May 18, 2015 weblog
Vortex Bladeless aims for lower-cost wind energy approach
A technology leap forward in wind energy? Or, as the company in charge calls it, a "new paradigm" of wind power, lowering costs, requiring no training, using fewer supplies? They believe they have a great idea and they aim to bring it to market. They will start crowdfunding next month. The company is Vortex Bladeless.
David Yanez, co-founder, Vortex Bladeless, said it all began with a bridge disaster. The bridge, he said, started swaying and oscillating in heavy winds. This was the Tacoma Narrows Bridge collapse of 1940, and the event occurred under 40-mile-per-hour (64 km/h) wind conditions. The collapse would in later years continue to be a topic among engineers and scientists discussing the aeroelastic flutter and motivating their research in aeroelastics.
The structure, said Yanez, was caught up in aeroelastic coupling. Yanez and team worked on recreating similar conditions to lead to their development of a bladeless wind turbine. Instead of turning, the turbine oscillates, producing movement and displacement, said Yanez. "The system is based on the same principles as an alternator—electromagnetic induction." They multiply that movement and speed magnetically—without any gear assemblies or ball bearings. They turn the mechanical energy of the structure into electricity.
Writing in Treehugger, Derek Markham, commented : "The Vortex wind generator represents a fairly radical break with conventional wind turbine design, in that it has no spinning blades (or any moving parts to wear out at all), and looks like nothing more than a giant straw that oscillates in the wind. It works not by spinning in the wind, but by taking advantage of a phenomenon called vorticity, or the Kármán vortex street, which is a 'repeating pattern of swirling vortices.'"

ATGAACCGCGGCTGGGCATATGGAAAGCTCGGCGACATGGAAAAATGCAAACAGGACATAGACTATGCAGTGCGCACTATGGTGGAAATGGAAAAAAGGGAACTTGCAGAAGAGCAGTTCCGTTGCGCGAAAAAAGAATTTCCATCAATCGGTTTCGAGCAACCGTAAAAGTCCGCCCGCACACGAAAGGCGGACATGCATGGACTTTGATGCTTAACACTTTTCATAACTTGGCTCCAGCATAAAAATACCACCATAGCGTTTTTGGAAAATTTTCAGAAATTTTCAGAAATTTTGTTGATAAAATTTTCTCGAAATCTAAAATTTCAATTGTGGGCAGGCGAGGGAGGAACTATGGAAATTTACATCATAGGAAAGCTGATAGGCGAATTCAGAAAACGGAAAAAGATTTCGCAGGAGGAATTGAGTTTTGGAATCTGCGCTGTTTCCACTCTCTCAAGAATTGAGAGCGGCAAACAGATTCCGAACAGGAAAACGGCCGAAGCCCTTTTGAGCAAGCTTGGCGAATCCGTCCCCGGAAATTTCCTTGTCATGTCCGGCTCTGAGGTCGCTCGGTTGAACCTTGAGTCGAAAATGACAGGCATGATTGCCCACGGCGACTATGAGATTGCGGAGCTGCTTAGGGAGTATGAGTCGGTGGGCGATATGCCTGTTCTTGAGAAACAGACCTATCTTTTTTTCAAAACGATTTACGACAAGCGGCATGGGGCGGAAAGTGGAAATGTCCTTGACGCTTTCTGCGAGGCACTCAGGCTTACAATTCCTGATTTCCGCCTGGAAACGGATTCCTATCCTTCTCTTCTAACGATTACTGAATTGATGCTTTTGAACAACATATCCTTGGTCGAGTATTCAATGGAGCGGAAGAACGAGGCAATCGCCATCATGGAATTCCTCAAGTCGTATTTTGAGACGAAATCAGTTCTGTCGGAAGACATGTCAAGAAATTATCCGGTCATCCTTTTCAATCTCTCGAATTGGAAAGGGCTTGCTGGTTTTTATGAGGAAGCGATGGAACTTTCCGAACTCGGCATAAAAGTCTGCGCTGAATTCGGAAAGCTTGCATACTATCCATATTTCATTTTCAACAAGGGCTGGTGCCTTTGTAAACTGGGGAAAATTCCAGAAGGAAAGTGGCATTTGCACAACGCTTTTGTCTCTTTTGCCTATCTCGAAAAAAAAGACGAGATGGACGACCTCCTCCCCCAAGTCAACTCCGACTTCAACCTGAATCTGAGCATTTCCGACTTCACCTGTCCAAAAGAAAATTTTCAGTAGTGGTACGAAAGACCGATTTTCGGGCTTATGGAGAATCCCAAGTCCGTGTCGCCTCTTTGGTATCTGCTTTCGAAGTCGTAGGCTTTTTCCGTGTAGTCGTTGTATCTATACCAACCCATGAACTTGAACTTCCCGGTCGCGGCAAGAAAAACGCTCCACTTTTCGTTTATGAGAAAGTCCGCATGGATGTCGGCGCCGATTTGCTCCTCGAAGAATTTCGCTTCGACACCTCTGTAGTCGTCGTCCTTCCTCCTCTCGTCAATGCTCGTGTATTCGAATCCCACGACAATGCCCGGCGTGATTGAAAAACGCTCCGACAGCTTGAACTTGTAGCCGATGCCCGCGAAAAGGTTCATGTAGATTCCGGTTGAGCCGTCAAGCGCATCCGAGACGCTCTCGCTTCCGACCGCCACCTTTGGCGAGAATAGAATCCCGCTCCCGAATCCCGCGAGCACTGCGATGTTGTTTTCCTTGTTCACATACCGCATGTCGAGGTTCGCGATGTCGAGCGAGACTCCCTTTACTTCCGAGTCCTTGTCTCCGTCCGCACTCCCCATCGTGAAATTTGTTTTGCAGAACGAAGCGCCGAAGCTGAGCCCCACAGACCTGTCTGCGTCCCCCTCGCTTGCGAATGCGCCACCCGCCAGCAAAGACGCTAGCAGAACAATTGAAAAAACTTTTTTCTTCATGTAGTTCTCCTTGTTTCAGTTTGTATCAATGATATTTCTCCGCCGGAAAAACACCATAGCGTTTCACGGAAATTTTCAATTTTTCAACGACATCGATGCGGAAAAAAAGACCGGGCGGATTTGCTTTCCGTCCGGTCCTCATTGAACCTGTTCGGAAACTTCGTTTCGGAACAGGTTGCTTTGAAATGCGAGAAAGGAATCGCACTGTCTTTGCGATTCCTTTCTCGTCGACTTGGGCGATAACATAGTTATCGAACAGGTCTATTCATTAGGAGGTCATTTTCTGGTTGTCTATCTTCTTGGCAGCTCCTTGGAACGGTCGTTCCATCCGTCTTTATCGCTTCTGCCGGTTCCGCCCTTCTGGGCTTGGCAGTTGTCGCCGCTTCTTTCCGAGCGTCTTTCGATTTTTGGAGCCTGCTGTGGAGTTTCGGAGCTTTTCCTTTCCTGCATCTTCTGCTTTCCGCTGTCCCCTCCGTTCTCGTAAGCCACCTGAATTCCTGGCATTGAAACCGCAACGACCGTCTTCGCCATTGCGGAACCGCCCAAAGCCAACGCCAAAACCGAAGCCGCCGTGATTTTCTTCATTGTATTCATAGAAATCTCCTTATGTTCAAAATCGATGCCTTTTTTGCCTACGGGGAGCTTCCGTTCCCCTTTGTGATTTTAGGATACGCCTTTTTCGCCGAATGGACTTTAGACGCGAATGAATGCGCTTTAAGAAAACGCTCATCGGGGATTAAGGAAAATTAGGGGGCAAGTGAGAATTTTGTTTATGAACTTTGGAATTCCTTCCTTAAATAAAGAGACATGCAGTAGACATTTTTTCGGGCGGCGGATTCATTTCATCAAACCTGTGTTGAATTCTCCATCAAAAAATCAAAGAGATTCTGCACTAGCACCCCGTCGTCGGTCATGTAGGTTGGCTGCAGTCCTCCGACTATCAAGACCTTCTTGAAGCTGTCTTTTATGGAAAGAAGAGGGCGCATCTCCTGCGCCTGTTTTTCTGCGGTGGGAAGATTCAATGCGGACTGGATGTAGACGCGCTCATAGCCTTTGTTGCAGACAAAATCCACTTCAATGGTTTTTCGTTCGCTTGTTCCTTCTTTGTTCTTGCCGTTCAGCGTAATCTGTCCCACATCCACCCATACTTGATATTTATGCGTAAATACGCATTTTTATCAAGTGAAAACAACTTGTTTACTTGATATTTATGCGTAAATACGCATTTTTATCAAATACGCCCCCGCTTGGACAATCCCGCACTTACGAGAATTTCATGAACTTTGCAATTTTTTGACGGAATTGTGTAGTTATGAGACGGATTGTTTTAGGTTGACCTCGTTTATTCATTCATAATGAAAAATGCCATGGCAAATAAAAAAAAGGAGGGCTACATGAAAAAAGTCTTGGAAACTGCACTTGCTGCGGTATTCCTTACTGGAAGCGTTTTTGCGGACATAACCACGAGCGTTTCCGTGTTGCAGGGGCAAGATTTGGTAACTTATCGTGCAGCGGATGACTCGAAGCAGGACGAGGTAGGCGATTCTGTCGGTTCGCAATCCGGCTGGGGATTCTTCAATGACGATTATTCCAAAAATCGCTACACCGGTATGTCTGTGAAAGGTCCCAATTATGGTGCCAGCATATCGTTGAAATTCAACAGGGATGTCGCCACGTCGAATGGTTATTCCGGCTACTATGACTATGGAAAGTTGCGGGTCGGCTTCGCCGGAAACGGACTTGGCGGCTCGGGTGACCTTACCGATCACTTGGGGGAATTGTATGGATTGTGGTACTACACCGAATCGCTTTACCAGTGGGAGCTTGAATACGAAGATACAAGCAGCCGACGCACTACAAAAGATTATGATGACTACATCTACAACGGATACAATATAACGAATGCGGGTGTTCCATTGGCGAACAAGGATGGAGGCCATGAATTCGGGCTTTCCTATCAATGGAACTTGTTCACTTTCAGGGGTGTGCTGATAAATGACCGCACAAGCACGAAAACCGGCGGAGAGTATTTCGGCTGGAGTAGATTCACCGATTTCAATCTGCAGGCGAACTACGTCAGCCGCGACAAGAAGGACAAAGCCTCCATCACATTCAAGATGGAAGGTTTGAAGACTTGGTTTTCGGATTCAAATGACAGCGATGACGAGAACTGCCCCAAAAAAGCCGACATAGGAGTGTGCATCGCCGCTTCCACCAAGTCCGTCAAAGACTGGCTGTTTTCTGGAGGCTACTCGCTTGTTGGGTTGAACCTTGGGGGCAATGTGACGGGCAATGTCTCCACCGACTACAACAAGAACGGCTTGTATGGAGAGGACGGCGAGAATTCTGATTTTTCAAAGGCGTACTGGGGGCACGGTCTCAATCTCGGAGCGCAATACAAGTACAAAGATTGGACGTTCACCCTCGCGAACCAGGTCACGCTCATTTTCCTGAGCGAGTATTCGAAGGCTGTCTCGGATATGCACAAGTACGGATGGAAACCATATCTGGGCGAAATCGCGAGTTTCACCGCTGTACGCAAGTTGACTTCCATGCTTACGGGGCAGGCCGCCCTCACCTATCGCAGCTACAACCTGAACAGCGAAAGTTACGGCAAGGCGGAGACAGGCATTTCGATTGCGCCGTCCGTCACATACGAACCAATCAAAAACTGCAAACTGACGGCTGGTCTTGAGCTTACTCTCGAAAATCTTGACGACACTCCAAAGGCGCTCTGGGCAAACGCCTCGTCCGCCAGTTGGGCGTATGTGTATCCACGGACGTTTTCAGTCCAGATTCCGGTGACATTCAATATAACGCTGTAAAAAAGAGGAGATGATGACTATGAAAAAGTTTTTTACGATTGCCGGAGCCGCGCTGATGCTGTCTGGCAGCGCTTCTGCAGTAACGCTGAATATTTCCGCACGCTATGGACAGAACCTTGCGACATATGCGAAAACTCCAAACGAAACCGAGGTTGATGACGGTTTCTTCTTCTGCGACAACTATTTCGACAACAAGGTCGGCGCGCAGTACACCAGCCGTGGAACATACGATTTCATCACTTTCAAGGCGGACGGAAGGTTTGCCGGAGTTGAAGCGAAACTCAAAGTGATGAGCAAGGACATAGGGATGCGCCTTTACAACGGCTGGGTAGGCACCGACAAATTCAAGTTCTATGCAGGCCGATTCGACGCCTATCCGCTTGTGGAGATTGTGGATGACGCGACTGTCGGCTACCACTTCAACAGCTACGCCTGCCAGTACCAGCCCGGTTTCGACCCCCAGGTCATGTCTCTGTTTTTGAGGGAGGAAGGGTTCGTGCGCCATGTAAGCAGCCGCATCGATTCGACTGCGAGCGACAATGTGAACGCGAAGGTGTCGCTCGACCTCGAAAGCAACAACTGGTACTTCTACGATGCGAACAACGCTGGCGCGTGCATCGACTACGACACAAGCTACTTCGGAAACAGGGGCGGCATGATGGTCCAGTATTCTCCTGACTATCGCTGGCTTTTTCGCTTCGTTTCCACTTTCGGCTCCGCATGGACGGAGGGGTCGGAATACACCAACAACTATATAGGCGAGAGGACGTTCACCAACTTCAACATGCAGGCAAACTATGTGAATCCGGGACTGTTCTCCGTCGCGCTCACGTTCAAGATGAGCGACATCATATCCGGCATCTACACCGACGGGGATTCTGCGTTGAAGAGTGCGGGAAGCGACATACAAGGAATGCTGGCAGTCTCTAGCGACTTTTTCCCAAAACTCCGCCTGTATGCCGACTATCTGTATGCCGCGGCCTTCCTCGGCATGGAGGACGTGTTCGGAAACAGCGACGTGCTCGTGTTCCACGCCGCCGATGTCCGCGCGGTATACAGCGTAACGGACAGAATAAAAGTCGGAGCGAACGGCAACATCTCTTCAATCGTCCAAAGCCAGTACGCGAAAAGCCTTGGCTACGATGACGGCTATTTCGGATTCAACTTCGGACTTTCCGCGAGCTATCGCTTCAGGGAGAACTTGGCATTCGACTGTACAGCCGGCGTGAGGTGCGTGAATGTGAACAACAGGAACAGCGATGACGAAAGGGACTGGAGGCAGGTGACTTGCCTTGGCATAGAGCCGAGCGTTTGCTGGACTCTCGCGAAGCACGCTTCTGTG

Raul Martin, Vortex Bladeless co-founder, said, "Compare our invention to a conventional wind turbine with similar energy generation—ours would cost significantly less," around 50 percent or 47 percent less. The company site said that Vortex saves 53 percent in manufacturing costs and 51 percent in operating costs compared to conventional wind turbines.
"Because there is no contact between moving parts," said the Vortex site, "there is no friction. Therefore no lubricant is required."
Graham in Treehugger said another advantage was that "the devices can be used to generate more power in less space, because not only is the wind wake narrower than a traditional turbine, but installing them closer together can actually be beneficial to the technology, based on wind tunnel testing."
The next step? Martin said the step will be to develop a small 4-kilowatt turbine for small businesses, distributed energy grids or individual homes.
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